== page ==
#EDCMooc – the view from the other side

By Hilary Griffiths

Now the dust has settled I thought it might be useful to post some thoughts on our EDCMOOC experience. Once a week educational technologists, students and academics had the opportunity to meet for a coffee, and to reflect on their experience of participating in a MOOC – these are some of the thoughts expressed during those meetings.

Only two or three of the group had participated in a MOOC before so it’s perhaps unsurprising that the most common reason for participation cited in the first meeting was curiosity – what exactly is it like to be a student on a MOOC?

The general impression after week 1 was one of feeling overwhelmed – both by the range of tools participants were directed to use, the percieved lack of explicit direction or course structure, and the amount of “noise” in the environment. Some participants struggled initially to make sense of how they were expected to use the tools (which were things like Facebook, Google +, and Twitter as well as in MOOC discussion fora.) One participant cited the fact that they didn’t want to have to sign up to Facebook or Twitter but through the ensuing discussion it became clear that given the number of participants you didn’t need to use all of the suggested tools, but could pick a couple you were most comfortable with and still get a good experience of the course.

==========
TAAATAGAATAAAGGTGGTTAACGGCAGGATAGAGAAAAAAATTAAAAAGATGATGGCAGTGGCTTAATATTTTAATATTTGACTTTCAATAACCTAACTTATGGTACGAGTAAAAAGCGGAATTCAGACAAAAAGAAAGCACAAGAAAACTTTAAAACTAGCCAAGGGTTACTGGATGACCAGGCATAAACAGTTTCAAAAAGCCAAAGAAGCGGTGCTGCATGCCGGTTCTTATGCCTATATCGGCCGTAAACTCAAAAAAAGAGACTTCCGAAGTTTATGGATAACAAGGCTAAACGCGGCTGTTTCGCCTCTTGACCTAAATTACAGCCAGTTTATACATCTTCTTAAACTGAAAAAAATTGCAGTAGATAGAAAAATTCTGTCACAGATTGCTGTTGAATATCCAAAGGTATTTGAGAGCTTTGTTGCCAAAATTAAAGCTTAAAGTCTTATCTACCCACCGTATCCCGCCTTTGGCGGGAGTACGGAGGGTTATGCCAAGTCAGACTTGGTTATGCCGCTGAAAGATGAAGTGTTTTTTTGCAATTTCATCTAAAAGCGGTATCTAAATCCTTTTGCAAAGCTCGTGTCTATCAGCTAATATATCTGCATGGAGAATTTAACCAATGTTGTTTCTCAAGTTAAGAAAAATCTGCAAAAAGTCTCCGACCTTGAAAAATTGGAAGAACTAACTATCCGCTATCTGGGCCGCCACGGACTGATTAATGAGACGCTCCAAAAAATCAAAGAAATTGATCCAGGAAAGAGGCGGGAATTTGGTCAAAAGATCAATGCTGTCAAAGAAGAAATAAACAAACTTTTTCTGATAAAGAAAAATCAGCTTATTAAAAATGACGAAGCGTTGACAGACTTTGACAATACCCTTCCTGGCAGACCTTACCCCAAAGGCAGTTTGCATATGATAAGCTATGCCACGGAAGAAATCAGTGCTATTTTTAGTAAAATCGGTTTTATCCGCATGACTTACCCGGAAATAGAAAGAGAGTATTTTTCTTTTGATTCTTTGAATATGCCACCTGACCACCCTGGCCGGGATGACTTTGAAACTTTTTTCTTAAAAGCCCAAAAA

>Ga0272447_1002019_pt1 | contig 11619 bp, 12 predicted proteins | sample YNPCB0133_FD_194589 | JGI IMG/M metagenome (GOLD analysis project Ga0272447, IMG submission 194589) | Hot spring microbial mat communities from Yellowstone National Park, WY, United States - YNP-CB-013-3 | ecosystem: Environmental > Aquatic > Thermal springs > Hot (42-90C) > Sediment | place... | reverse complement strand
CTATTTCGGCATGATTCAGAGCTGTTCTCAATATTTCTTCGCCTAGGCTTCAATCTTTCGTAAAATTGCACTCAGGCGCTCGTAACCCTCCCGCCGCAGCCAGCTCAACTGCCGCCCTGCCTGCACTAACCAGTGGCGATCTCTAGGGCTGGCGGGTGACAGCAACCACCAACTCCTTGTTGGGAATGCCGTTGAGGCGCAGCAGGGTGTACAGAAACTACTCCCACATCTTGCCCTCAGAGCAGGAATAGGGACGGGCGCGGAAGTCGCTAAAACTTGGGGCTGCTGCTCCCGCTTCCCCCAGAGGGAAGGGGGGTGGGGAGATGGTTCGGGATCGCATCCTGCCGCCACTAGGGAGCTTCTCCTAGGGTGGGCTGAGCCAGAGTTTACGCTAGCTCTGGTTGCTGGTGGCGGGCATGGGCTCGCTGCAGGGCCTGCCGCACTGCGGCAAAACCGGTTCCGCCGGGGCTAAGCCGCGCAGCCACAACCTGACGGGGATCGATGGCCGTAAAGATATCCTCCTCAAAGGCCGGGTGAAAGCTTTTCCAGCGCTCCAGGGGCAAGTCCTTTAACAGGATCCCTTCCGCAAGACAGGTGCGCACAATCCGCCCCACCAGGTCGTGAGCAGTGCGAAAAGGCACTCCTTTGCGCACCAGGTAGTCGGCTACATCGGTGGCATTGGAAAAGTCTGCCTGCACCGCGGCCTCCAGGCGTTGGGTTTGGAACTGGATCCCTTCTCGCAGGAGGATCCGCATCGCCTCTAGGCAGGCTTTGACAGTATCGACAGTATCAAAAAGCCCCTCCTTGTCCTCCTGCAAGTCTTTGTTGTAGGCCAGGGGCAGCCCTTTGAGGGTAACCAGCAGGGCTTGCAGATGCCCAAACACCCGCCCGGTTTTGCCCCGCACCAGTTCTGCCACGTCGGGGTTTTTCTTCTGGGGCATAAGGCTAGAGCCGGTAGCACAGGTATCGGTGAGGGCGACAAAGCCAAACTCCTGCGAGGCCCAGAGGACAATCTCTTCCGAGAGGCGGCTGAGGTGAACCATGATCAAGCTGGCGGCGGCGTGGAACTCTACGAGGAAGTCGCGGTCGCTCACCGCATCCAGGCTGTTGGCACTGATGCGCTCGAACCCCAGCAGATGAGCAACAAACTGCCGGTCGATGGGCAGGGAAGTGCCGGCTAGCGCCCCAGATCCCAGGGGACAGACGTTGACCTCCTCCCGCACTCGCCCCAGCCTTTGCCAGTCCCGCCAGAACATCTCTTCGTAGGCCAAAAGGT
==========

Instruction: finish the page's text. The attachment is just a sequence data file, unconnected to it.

It was interesting that the participants cited noise as adding to their feeling of being swamped by the MOOC – the sheer amount of information being uploaded, commented on, communicated, microblogged and hyperlinked to was overwhelming, especially if you arrived in a discussion or activity area some time after it had started.  Given the participants use a range of ways to filter and organise the information they receive in their life outside the MOOC, it telling that at least initially they did not seem to apply the same strategies within the MOOC.  Generally better ways to filter and surface activities was seen as key – along with some way of allowing late arrivals to jump in to activities  without having to wade through masses of information, for example a daily digest of key discussion board conversations to allow later arrivals to contribute to the current conversation more easily.